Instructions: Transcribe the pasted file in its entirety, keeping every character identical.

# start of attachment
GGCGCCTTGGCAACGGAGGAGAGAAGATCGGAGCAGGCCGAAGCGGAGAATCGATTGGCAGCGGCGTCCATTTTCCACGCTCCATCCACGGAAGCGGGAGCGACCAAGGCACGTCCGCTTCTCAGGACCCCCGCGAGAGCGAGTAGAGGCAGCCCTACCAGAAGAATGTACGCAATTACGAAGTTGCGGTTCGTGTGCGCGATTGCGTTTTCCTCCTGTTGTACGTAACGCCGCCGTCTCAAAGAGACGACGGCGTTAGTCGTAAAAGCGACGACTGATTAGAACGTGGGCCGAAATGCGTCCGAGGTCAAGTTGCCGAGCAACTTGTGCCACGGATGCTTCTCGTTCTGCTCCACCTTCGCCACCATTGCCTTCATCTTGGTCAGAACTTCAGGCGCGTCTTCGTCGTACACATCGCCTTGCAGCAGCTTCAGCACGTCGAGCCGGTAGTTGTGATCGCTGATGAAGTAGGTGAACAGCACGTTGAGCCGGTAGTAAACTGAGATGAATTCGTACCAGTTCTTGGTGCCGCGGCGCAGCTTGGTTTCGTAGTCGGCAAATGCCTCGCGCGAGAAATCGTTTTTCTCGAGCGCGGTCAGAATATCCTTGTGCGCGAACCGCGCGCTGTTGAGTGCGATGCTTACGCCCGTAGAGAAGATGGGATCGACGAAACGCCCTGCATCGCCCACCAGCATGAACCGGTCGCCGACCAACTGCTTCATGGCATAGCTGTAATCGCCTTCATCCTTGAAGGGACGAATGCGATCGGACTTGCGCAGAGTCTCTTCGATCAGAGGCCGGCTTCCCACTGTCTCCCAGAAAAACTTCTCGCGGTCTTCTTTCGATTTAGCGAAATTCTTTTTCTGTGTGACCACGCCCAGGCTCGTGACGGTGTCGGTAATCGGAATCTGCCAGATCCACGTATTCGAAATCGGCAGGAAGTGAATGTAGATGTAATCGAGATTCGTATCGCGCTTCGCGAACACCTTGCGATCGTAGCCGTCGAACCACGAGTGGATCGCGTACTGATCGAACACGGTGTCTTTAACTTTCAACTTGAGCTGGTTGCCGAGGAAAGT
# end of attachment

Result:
GGCGCCTTGGCAACGGAGGAGAGAAGATCGGAGCAGGCCGAAGCGGAGAATCGATTGGCAGCGGCGTCCATTTTCCACGCTCCATCCACGGAAGCGGGAGCGACCAAGGCACGTCCGCTTCTCAGGACCCCCGCGAGAGCGAGTAGAGGCAGCCCTACCAGAAGAATGTACGCAATTACGAAGTTGCGGTTCGTGTGCGCGATTGCGTTTTCCTCCTGTTGTACGTAACGCCGCCGTCTCAAAGAGACGACGGCGTTAGTCGTAAAAGCGACGACTGATTAGAACGTGGGCCGAAATGCGTCCGAGGTCAAGTTGCCGAGCAACTTGTGCCACGGATGCTTCTCGTTCTGCTCCACCTTCGCCACCATTGCCTTCATCTTGGTCAGAACTTCAGGCGCGTCTTCGTCGTACACATCGCCTTGCAGCAGCTTCAGCACGTCGAGCCGGTAGTTGTGATCGCTGATGAAGTAGGTGAACAGCACGTTGAGCCGGTAGTAAACTGAGATGAATTCGTACCAGTTCTTGGTGCCGCGGCGCAGCTTGGTTTCGTAGTCGGCAAATGCCTCGCGCGAGAAATCGTTTTTCTCGAGCGCGGTCAGAATATCCTTGTGCGCGAACCGCGCGCTGTTGAGTGCGATGCTTACGCCCGTAGAGAAGATGGGATCGACGAAACGCCCTGCATCGCCCACCAGCATGAACCGGTCGCCGACCAACTGCTTCATGGCATAGCTGTAATCGCCTTCATCCTTGAAGGGACGAATGCGATCGGACTTGCGCAGAGTCTCTTCGATCAGAGGCCGGCTTCCCACTGTCTCCCAGAAAAACTTCTCGCGGTCTTCTTTCGATTTAGCGAAATTCTTTTTCTGTGTGACCACGCCCAGGCTCGTGACGGTGTCGGTAATCGGAATCTGCCAGATCCACGTATTCGAAATCGGCAGGAAGTGAATGTAGATGTAATCGAGATTCGTATCGCGCTTCGCGAACACCTTGCGATCGTAGCCGTCGAACCACGAGTGGATCGCGTACTGATCGAACACGGTGTCTTTAACTTTCAACTTGAGCTGGTTGCCGAGGAAAGT